How can I help my child with reading

I couldn’t find this on the internet when I went looking, so I wonder if these are someone’s notes from another article (and I hope it’s ok to repeat them here), but … here is what I have in my piles of papers (and they’re good bits of advice!):

How can I help my child with reading
http://www.bbc.co.uk/schools/parents/work/primary/literacy/reading_help.shtml
(accessed 7th May 2010)

“Helping with reading
As a parent you are probably helping your child with reading much more than you may realise. If your home contains books, magazines and catalogues and your child sees you reading, if you read to your child and talk together about familiar stories and if you also use printed materials to find things out, then your child already has a head start in this area.

How to help with reading homework

Remember that talking about reading is very important, so if your child is sometimes reluctant to read aloud, discussing a book will also help to develop reading skills.

Concentrate on enjoyment and grasping the meaning rather than absolute accuracy.

Keep reading time relaxed, comfortable and pleasurable, in a quiet corner, with the television turned off.

Talk about the cover and read the title before rushing your child into the text, asking questions, such as: what do you think it will be about; what sort of book is it; have you read one like this before?

Look through the book, noticing interesting pictures and words, then read the opening together.

Don’t correct too quickly. If your child makes an error suggest having another go, searching the pictures for a clue, sounding out the first letter or reading on before you ‘tell’ the problem word.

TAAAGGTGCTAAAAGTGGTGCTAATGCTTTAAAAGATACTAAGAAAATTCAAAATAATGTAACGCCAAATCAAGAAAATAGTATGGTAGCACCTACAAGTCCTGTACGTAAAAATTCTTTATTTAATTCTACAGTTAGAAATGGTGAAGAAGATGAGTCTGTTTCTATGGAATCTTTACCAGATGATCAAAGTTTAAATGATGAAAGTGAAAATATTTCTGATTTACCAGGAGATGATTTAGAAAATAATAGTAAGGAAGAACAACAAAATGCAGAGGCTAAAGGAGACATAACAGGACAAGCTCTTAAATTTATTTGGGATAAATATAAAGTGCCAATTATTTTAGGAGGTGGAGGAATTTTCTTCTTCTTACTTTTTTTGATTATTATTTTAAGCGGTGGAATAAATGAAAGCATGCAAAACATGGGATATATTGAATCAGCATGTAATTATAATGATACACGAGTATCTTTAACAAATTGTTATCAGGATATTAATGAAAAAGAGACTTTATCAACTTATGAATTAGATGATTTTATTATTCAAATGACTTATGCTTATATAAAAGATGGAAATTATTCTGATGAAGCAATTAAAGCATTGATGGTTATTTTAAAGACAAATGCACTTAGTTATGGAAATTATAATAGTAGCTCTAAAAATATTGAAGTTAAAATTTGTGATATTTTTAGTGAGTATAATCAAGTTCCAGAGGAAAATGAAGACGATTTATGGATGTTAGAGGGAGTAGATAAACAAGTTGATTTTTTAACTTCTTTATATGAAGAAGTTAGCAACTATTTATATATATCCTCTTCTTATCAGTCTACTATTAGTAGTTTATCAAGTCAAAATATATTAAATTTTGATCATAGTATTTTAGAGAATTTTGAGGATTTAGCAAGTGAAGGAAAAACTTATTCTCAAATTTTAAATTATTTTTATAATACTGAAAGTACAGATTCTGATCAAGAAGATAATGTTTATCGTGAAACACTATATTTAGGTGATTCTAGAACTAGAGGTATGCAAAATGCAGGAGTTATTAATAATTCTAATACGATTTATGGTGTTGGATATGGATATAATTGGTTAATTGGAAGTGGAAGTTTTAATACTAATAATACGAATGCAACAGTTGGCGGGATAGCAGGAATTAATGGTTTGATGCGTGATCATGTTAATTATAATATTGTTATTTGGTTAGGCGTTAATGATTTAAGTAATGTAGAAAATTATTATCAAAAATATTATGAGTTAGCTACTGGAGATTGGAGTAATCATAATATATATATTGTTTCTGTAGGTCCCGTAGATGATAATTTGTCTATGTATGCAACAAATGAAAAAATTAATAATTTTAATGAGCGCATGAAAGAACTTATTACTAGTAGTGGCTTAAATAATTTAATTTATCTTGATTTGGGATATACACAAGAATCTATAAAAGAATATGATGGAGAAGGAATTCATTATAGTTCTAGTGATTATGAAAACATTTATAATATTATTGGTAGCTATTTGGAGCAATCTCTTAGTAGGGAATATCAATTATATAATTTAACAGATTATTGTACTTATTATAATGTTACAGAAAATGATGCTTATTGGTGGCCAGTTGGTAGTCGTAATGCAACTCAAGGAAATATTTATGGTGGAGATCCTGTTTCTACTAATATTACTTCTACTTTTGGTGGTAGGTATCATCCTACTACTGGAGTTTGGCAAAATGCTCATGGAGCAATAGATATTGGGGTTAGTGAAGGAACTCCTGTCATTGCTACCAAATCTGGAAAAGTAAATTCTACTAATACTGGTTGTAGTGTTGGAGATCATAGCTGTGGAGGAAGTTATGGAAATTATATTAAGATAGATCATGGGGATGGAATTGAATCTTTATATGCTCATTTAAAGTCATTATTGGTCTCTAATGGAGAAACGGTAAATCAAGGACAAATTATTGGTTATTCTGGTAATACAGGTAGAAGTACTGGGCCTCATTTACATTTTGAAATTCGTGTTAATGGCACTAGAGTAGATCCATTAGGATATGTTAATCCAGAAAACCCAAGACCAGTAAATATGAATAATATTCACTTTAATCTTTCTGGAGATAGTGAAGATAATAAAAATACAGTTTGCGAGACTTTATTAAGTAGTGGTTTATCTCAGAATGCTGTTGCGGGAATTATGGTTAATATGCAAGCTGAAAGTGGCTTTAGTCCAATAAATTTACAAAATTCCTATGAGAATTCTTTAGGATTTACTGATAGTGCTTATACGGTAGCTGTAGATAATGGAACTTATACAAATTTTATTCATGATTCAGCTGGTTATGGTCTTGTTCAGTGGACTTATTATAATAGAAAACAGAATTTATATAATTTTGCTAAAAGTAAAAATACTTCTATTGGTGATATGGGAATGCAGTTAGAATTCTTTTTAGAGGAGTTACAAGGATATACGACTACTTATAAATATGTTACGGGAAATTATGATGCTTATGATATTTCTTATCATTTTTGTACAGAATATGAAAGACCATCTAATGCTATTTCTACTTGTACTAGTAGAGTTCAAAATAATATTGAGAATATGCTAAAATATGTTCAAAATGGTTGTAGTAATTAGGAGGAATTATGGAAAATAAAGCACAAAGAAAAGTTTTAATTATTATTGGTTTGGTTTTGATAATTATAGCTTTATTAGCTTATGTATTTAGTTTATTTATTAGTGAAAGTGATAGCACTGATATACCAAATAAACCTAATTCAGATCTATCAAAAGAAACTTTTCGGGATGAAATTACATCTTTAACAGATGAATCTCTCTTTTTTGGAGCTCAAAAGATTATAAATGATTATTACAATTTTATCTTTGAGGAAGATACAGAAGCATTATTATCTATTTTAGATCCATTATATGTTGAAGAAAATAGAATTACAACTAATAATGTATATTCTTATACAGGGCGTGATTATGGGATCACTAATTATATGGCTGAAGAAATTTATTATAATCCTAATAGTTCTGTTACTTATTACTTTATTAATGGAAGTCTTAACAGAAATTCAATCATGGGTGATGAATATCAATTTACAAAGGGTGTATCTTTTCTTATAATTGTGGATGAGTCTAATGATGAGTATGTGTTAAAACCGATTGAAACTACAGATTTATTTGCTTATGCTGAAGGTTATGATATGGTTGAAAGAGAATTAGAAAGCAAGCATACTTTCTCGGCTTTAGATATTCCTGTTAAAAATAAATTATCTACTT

If your child is really struggling, take over the reading yourself and let the teacher know.

When your child brings home a book that has been read before ask for a summary before reading it again, then discuss the book at a deeper level than last time.

As your child progresses, talk about authors, characters and plots or what new information has been learnt.

If your child reads silently ask her to re-tell the part that has been read and encourage the ‘pointing out’ of relevant sections in the text.

Attend information sessions about reading run by the school and read any guidance that is sent home.

Join your local library together and use it regularly. Watch out for storytelling events, summer reads and reviews of new titles.

Based on an article by Judith Puddick”

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About backyardbooks

This blog is a kind of electronic storage locker for ideas and quotes that inform my research... literary research into fiction for young adults (with a special focus on New Zealand fiction). Kiwis are producing amazing literature for younger readers, but it isn't getting the academic appreciation it deserves. I hope readers of this blog can make use of the material I gather and share by way of promoting our fiction. Cheers!
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